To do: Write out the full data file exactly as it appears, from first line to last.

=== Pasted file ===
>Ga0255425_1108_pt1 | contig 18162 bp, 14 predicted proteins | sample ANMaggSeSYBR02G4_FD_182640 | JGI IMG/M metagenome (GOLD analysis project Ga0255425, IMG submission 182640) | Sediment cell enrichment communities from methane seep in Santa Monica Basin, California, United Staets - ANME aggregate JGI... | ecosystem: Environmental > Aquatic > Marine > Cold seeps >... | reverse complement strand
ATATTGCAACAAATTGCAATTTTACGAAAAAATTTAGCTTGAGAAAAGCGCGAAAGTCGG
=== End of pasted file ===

>Ga0255425_1108_pt1 | contig 18162 bp, 14 predicted proteins | sample ANMaggSeSYBR02G4_FD_182640 | JGI IMG/M metagenome (GOLD analysis project Ga0255425, IMG submission 182640) | Sediment cell enrichment communities from methane seep in Santa Monica Basin, California, United Staets - ANME aggregate JGI... | ecosystem: Environmental > Aquatic > Marine > Cold seeps >... | reverse complement strand
ATATTGCAACAAATTGCAATTTTACGAAAAAATTTAGCTTGAGAAAAGCGCGAAAGTCGG